to her and they copulate for six days and seven nights. When Enkidu’s lust
is finally sated, he returns to the animals, but they no longer regard
him as their kin. They run away from him.
Enkidu tries to pursue the animals, but he has become
weaker and can no longer gallop as he did before. His mind has awakened. Troubled
and confused, he goes back to the prostitute, who consoles him by
telling him about the pleasures and wonders he will find in the
city of Uruk. She tells him about music, food, festivals, and the strong,
terrible king, Gilgamesh. As soon as Enkidu hears about Gilgamesh,
he realizes how lonely he is. He longs to meet him and challenge
him to a contest of strength.
The prostitute tells Enkidu that Gilgamesh is stronger
than he is and that he could not hope to prevail over him, but also
that Gilgamesh longs for a friend. In fact, Gilgamesh has already
had two dreams about Enkidu. In the first dream, a meteor lands
in a field outside Uruk. Gilgamesh is drawn to the rock as if it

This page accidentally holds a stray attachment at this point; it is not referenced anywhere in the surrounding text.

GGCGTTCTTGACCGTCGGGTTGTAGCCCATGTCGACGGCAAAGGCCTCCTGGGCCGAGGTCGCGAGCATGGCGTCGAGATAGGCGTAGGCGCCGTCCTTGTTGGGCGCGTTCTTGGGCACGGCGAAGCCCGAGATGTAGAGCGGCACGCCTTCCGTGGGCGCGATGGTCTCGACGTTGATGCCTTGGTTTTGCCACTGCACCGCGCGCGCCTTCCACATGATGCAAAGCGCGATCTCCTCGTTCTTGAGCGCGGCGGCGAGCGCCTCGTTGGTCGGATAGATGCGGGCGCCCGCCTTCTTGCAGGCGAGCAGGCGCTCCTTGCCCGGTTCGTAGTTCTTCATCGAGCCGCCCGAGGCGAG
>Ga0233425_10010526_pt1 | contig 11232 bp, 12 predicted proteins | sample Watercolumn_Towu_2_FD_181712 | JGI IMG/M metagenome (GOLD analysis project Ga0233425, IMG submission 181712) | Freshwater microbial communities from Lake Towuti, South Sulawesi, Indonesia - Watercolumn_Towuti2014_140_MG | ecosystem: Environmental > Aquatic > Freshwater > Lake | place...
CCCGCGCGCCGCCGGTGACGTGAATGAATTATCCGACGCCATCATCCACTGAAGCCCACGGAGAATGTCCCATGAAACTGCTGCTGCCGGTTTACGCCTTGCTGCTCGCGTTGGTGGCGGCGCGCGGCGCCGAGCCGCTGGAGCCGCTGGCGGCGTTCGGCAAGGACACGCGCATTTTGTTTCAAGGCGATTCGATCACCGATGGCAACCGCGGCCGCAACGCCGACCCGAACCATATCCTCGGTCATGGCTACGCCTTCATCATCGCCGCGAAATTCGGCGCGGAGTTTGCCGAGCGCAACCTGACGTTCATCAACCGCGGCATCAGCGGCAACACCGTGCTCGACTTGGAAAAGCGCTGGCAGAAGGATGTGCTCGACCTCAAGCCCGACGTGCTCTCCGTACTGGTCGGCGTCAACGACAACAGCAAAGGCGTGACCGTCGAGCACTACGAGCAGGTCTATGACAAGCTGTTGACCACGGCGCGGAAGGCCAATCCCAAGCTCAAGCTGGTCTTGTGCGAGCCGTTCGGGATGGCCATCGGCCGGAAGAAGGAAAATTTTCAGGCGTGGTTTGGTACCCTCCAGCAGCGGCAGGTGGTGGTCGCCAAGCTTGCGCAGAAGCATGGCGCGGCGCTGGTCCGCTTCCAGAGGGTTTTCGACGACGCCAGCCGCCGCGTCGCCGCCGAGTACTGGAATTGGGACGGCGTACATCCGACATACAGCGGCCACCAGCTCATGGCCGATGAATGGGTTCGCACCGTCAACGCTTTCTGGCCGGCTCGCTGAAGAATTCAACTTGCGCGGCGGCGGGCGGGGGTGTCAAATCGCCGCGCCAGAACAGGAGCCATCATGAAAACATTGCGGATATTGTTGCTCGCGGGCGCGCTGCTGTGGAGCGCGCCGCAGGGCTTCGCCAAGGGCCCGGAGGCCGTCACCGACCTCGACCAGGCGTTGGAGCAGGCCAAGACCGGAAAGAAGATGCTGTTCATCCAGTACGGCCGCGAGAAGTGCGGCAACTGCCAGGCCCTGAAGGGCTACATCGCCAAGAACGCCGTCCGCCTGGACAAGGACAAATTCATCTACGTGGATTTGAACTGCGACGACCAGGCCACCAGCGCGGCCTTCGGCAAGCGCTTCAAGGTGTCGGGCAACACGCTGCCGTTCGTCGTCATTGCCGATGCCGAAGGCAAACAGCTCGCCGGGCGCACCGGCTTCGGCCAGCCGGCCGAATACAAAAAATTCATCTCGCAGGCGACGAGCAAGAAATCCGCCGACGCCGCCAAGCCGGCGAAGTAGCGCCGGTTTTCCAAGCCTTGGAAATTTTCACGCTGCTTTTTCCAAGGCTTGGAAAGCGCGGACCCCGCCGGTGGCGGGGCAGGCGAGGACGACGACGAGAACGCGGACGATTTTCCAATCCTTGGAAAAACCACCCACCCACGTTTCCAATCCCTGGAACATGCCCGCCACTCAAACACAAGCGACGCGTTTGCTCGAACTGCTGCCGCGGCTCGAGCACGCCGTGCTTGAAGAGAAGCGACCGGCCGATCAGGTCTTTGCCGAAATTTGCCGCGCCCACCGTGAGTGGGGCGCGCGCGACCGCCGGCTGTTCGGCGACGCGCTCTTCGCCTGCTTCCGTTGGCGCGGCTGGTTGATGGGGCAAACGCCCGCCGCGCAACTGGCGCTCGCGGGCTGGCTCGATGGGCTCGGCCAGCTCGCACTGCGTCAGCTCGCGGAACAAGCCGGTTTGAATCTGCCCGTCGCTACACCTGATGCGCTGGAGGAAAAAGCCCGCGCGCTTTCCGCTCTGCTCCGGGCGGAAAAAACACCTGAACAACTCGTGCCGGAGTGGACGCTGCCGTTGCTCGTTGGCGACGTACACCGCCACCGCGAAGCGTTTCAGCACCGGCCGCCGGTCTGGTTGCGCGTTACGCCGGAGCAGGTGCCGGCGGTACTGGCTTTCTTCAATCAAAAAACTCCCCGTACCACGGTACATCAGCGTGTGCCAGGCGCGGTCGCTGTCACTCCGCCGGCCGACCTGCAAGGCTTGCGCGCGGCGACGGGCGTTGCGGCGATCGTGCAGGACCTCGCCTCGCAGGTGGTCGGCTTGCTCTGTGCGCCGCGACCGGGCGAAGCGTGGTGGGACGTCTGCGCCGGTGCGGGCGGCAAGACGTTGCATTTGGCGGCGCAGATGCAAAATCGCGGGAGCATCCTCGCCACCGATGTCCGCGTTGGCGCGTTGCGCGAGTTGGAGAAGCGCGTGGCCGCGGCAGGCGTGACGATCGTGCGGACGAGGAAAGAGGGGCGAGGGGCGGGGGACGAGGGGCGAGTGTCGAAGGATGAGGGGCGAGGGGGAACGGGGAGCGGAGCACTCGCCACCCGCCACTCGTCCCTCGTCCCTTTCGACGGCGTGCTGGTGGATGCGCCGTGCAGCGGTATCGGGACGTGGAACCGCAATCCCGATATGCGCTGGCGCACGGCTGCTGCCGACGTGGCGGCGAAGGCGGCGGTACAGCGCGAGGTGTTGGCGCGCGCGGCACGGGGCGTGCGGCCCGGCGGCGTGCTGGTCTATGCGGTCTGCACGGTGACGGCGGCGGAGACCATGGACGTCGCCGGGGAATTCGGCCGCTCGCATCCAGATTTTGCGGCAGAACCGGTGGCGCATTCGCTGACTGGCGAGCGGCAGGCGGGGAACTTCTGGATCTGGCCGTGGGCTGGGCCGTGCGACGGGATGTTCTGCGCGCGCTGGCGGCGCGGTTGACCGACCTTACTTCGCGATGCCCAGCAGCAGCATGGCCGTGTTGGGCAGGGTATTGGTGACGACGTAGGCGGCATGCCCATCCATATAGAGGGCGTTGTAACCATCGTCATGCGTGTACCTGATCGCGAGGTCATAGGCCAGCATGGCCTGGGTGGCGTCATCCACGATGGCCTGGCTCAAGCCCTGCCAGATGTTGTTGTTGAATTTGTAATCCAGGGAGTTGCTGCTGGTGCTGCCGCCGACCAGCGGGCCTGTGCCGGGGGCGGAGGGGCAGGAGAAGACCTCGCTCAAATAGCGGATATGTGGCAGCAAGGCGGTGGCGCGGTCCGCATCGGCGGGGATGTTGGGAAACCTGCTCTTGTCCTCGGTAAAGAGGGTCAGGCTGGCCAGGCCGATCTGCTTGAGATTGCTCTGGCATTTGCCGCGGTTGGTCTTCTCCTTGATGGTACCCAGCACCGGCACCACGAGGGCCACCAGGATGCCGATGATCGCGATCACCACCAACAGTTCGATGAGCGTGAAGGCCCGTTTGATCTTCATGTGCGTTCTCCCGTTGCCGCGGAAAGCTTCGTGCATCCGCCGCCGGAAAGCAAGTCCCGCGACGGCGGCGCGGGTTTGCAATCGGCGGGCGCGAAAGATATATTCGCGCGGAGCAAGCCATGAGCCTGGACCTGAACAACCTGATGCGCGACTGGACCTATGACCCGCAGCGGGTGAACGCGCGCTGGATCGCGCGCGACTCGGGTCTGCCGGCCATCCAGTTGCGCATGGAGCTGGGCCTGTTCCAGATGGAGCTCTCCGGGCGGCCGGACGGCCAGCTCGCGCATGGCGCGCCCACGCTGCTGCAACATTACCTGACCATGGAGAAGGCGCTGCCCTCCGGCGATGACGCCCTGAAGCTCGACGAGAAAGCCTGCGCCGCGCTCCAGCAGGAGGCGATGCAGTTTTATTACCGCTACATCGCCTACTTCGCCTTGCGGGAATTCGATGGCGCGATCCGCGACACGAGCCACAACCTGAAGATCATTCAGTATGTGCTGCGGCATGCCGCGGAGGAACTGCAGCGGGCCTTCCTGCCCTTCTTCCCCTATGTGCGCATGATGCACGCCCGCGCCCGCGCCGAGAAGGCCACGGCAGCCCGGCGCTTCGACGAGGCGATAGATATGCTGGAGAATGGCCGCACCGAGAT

were a woman. After lifting it with great effort, he carries it
to his mother, Ninsun. In the second dream, Gilgamesh finds an axe
lying in the street. Throngs of people surround it, overcome with
admiration. Gilgamesh too loves the axe, as much as if it were his
wife. He carries it to his mother and lays it at her feet. Ninsun
tells him that both the rock and the axe represent the man he will
soon contend with—the man who will become his most trusted companion
and counselor, the friend who has the power to save him.
The narrator introduces Gilgamesh in the past tense—the
high walls of the city he built are already ancient. At the same
time he suggests that the story is in Gilgamesh’s own words, and
that the legendary king himself wrote it down. Gilgamesh’s story
commemorates historical people and deeds, and at the same time,
Gilgamesh’s passage through heroism, grief, and wisdom is a perpetual,
universal process. The story of Gilgamesh is both timeless and immediate.
Though Gilgamesh’s mother Ninsun plays a fairly significant role
in the early parts of the story, we learn very little about his father.
The Sin-Leqi-Unninni version of Gilgamesh says
his father is Ninsun’s husband, Lugulbanda, but it’s not clear if
Lugulbanda is actually Gilgamesh’s biological father. Some versions
of the poem declare that Gilgamesh’s father is a priest, while others